How can we optimise medical education to support the development of person-centred values, beliefs and attitudes?
Person-centred care (PCC) is considered central to the delivery of high quality care in the context of long-term conditions, multimorbidity and complexity where evidence suggests it can lead to improved patient outcomes.
Yet current evidence points to an erosion of person-centredness in medical students as they progress through training. This is despite the long-established delivery of person-centred consultation skills training in medical medical schools; leading us to query whether there are gaps in our educational strategy in developing person-centredness.
Behaviour change theories suggest that values, beliefs and attitudes drive actions, so perhaps education strategies need to explicitly focus on these elements in developing professional capacity for PCC. However we don’t yet know how to best educate clinicians for person-centred values, beliefs and attitudes.
We regard education as a complex intervention with multiple component parts and a variety of potential outcomes depending on the interactions between multiple factors. A realist review is particularly suited to investigating complex interventions. Our research question asks: How, why, for whom and in what circumstances educational programmes that aim to promote a person-centred approach change medical professional's values, beliefs and attitudes?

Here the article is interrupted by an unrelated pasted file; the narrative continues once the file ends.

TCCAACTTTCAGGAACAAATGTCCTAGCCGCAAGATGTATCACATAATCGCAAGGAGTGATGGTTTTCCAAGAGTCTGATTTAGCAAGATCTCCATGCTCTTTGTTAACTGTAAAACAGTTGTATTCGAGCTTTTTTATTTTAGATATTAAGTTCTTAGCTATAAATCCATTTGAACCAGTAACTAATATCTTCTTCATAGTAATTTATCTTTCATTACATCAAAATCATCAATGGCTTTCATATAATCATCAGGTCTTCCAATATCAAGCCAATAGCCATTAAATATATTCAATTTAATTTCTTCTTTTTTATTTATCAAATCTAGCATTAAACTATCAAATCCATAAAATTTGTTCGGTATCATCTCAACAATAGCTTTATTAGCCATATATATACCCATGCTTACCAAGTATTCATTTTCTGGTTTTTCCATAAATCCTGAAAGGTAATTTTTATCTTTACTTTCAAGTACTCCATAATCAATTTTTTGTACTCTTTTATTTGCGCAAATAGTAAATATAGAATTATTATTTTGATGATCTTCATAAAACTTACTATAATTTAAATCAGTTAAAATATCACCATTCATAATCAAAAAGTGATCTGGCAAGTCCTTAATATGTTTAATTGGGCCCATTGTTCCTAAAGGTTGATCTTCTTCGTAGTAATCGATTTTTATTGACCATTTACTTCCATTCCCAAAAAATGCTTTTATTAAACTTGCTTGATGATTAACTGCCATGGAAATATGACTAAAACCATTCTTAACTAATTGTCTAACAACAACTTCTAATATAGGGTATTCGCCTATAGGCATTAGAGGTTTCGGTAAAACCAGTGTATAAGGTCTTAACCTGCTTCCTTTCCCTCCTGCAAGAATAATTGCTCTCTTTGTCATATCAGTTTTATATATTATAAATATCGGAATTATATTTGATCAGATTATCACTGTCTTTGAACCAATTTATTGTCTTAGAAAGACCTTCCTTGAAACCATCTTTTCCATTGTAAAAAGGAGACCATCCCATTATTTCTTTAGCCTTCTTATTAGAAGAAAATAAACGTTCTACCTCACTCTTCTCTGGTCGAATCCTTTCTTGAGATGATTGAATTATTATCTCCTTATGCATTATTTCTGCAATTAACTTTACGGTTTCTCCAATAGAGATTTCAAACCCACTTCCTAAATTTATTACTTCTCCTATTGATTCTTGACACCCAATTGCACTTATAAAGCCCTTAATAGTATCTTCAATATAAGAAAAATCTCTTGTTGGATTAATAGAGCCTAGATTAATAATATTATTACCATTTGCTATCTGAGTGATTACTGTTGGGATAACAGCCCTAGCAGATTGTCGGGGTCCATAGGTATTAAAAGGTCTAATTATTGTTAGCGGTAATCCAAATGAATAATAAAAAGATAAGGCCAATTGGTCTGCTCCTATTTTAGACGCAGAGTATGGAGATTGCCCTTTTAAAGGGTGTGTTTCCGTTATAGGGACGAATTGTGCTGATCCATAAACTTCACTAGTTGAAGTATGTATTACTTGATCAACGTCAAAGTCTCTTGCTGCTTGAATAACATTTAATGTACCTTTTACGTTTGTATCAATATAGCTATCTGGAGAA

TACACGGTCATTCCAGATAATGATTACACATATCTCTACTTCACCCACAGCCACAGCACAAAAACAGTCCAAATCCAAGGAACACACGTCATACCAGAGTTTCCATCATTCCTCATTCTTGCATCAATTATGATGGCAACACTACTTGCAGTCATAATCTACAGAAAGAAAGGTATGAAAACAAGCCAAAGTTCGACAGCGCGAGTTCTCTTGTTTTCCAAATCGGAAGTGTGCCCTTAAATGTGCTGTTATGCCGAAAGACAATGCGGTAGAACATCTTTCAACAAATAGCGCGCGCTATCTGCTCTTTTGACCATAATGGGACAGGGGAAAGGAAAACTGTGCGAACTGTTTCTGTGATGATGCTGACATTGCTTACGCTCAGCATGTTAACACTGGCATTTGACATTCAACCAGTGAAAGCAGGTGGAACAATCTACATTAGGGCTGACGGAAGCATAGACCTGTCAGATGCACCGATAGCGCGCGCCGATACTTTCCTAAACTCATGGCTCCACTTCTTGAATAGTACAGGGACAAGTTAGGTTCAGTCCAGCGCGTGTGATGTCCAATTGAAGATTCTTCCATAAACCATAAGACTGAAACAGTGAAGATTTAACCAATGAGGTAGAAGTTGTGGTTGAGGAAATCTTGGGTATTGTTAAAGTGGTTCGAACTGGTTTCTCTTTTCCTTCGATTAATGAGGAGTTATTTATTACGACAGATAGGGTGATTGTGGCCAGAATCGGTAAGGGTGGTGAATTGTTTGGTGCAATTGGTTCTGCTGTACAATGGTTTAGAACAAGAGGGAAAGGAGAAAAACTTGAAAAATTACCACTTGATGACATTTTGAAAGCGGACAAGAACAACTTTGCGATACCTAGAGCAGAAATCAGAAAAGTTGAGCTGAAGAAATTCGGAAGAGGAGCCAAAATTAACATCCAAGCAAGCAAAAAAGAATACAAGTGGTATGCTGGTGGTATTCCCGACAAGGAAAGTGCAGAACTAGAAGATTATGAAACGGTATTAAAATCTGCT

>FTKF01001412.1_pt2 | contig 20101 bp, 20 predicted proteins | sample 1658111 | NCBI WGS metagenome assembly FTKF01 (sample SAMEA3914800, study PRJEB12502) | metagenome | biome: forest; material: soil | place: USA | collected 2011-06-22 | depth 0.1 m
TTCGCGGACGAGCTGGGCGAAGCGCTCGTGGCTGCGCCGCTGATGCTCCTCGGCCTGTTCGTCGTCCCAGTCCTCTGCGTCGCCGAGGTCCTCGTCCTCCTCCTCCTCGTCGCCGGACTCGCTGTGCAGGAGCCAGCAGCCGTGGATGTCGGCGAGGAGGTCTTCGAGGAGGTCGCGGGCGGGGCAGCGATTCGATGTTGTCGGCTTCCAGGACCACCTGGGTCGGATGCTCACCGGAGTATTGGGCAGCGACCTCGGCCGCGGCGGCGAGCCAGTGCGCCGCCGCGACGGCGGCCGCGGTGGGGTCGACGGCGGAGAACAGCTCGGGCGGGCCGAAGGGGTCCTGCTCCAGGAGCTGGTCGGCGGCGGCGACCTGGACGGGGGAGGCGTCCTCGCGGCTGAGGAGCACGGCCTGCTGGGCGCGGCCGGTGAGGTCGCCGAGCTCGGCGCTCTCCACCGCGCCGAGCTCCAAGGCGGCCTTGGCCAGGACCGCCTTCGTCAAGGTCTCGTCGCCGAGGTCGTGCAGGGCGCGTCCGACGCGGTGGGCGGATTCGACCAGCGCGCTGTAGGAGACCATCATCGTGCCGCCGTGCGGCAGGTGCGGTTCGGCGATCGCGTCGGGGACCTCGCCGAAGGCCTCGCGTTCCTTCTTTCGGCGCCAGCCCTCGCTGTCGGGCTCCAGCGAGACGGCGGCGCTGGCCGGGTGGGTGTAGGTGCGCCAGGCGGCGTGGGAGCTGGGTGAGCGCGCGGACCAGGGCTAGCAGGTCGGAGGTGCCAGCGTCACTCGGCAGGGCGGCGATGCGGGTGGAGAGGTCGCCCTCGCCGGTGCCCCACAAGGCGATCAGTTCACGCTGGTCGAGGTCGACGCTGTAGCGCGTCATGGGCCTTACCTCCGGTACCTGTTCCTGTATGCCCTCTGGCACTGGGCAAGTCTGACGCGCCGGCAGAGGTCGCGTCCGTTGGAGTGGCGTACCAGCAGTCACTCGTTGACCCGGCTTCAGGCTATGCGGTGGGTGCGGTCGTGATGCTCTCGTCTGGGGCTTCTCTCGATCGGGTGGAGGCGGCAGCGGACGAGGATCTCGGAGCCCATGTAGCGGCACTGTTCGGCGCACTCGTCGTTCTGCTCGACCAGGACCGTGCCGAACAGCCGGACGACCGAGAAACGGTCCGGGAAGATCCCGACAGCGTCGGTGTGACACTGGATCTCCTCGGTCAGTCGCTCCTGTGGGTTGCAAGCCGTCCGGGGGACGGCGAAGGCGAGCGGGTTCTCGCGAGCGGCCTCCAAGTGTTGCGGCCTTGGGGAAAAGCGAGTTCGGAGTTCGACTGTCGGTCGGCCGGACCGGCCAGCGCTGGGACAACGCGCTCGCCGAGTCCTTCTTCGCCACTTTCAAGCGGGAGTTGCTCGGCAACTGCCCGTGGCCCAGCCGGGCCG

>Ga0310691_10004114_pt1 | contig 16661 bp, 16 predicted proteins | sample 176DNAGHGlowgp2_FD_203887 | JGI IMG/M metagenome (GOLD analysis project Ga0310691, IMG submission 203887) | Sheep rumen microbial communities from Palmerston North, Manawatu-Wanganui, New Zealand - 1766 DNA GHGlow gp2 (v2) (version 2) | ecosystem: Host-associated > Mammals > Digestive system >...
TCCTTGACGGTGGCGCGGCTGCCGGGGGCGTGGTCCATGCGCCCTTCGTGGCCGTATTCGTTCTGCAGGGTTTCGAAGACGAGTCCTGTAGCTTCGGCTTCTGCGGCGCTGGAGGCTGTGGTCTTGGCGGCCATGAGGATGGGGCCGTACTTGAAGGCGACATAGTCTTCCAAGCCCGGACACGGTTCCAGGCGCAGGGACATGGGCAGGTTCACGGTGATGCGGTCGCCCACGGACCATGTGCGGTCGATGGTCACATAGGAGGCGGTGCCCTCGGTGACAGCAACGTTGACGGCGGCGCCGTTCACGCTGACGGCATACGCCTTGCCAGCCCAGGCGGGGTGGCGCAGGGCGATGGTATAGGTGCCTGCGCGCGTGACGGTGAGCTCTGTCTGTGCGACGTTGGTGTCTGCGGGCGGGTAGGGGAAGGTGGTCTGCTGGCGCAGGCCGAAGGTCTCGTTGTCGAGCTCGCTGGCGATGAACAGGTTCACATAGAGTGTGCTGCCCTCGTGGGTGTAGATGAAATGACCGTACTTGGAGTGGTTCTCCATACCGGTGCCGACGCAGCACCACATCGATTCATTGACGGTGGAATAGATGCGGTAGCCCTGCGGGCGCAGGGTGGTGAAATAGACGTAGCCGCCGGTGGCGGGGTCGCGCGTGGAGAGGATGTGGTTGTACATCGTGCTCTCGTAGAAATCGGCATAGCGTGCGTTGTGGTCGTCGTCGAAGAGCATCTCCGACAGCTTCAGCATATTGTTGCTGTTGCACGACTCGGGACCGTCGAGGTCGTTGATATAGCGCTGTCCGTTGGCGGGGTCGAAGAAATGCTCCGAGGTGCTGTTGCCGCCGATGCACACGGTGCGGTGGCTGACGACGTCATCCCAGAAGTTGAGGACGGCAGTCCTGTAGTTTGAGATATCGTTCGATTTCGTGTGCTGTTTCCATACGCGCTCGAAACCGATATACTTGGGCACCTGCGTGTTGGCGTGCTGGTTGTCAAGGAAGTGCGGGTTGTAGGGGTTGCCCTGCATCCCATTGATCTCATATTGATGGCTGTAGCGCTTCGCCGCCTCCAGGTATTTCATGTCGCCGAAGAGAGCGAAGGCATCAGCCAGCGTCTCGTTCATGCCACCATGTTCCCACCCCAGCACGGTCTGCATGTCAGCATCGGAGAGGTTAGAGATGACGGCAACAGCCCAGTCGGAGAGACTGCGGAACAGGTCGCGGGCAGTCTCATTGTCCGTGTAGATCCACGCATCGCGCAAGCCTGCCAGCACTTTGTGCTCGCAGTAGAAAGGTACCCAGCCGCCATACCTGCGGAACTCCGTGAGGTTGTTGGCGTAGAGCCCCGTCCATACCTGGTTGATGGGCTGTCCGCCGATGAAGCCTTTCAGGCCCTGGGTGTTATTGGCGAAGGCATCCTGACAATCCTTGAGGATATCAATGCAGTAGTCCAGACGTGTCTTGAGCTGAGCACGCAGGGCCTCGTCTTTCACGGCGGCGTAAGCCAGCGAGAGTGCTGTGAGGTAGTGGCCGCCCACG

Realist review based on the published RAMESES guidance. With information specialist support we completed a search of key medical and education databases ( MEDLINE, ERIC, EMBASE, HMIC ) and grey literature sources through Boolean combinations of relevant free-text and subject heading terms; limited to papers published from 2000 and in the English language. Inclusion criteria (educational interventions; aimed to change person-centred values, beliefs and attitudes) were applied with double screening of 10% abstracts and full texts to identify final data set. An initial thematic analysis oriented us to the data, before moving to a detailed analysis of Context-Mechanism-Outcome (CMO) configurations to generate our final programme theory.
2494 initial identified abstracts were screened to generate a final data-set of 124 papers
At this interim stage of analysis, we have identified three key themes which suggest that person-centred values, beliefs and attitudes may be supported by:
1. Critical engagement with the values, knowledge, concepts and evidence that underpin the practice of PCC,
2. Reflection on clinical practice that supports transformative learning and self-awareness,
3. Clinical placements and experiences in which students engage with patient narratives and develop partnerships in their relationships with patients and preceptors.
Our final output will be a refined programme theory which will describe the key components of an educational framework to optimise the development of person-centredness in medical students. We expect the findings to have wide curricular implications and to be used to inform, develop and evaluate existing educational strategies.